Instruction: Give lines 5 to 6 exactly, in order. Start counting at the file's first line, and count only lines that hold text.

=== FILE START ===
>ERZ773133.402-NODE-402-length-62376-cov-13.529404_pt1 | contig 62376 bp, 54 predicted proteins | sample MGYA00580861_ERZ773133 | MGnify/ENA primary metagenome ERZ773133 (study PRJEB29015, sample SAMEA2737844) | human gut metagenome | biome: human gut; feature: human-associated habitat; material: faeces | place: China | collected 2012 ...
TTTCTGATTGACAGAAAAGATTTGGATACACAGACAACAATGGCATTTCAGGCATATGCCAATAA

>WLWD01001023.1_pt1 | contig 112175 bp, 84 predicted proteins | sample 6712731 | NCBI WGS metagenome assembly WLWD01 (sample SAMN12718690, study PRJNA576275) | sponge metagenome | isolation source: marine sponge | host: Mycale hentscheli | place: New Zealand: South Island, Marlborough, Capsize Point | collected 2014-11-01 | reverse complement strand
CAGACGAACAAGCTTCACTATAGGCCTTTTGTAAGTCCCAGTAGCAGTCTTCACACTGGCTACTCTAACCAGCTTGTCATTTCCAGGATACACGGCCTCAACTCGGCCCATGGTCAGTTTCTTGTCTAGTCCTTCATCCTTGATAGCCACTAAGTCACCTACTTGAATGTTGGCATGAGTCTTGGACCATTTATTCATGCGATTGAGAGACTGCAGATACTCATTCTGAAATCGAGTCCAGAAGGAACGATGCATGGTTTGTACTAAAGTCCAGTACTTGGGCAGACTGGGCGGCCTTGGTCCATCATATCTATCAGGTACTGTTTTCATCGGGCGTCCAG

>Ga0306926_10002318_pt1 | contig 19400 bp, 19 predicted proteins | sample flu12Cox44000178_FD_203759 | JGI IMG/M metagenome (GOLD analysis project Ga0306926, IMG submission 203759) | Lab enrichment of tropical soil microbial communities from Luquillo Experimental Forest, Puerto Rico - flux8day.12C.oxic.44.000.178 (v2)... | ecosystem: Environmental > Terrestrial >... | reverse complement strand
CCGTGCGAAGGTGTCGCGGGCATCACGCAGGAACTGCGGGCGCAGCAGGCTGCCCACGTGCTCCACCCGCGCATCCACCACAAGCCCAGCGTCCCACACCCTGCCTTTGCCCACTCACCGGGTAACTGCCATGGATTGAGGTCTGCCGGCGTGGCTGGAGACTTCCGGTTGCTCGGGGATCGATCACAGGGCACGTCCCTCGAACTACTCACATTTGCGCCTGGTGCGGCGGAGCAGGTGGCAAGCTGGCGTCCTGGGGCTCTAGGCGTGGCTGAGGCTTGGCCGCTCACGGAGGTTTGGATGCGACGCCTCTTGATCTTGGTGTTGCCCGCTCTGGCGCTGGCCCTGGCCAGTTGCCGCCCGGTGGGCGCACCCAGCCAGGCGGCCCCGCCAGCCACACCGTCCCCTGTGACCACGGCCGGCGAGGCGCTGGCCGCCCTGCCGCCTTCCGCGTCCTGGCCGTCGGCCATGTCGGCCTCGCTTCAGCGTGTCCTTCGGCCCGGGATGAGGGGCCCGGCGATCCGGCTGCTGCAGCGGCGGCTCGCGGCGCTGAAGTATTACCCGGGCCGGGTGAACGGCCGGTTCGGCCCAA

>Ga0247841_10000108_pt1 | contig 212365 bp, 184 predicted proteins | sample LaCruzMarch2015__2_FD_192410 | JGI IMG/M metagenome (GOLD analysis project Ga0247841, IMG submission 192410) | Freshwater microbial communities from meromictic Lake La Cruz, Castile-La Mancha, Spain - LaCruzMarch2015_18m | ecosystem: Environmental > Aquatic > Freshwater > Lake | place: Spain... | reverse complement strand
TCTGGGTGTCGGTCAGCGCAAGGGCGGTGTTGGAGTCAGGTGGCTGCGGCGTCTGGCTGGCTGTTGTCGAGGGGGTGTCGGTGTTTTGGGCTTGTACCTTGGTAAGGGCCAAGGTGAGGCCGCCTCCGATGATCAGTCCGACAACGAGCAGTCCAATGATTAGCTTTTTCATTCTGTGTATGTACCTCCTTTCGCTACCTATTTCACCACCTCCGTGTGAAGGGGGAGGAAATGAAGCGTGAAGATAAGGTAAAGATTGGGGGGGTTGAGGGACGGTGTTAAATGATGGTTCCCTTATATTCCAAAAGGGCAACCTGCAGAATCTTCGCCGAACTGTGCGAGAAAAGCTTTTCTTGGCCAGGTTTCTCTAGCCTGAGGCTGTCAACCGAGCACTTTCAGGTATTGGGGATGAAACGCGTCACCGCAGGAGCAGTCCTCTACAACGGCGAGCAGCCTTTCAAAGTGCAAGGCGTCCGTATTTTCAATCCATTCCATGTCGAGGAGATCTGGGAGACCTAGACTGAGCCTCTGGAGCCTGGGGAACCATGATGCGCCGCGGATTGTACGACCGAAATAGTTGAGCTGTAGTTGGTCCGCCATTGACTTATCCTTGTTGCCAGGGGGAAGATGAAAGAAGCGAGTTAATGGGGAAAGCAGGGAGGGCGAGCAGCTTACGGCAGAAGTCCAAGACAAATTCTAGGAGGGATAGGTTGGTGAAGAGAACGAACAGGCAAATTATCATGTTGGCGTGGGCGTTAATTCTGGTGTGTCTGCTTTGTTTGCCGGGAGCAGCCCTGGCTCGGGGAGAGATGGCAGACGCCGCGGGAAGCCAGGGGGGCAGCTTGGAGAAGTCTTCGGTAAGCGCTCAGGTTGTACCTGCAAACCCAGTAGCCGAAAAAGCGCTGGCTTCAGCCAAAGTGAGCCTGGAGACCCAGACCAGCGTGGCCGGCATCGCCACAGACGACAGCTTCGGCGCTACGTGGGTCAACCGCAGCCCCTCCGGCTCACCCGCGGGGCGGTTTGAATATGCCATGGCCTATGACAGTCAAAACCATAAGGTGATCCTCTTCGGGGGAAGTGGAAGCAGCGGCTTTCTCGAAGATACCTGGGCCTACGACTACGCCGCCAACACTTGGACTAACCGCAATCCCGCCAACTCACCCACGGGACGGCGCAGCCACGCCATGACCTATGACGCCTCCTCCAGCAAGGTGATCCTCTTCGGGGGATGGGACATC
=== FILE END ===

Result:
>Ga0306926_10002318_pt1 | contig 19400 bp, 19 predicted proteins | sample flu12Cox44000178_FD_203759 | JGI IMG/M metagenome (GOLD analysis project Ga0306926, IMG submission 203759) | Lab enrichment of tropical soil microbial communities from Luquillo Experimental Forest, Puerto Rico - flux8day.12C.oxic.44.000.178 (v2)... | ecosystem: Environmental > Terrestrial >... | reverse complement strand
CCGTGCGAAGGTGTCGCGGGCATCACGCAGGAACTGCGGGCGCAGCAGGCTGCCCACGTGCTCCACCCGCGCATCCACCACAAGCCCAGCGTCCCACACCCTGCCTTTGCCCACTCACCGGGTAACTGCCATGGATTGAGGTCTGCCGGCGTGGCTGGAGACTTCCGGTTGCTCGGGGATCGATCACAGGGCACGTCCCTCGAACTACTCACATTTGCGCCTGGTGCGGCGGAGCAGGTGGCAAGCTGGCGTCCTGGGGCTCTAGGCGTGGCTGAGGCTTGGCCGCTCACGGAGGTTTGGATGCGACGCCTCTTGATCTTGGTGTTGCCCGCTCTGGCGCTGGCCCTGGCCAGTTGCCGCCCGGTGGGCGCACCCAGCCAGGCGGCCCCGCCAGCCACACCGTCCCCTGTGACCACGGCCGGCGAGGCGCTGGCCGCCCTGCCGCCTTCCGCGTCCTGGCCGTCGGCCATGTCGGCCTCGCTTCAGCGTGTCCTTCGGCCCGGGATGAGGGGCCCGGCGATCCGGCTGCTGCAGCGGCGGCTCGCGGCGCTGAAGTATTACCCGGGCCGGGTGAACGGCCGGTTCGGCCCAA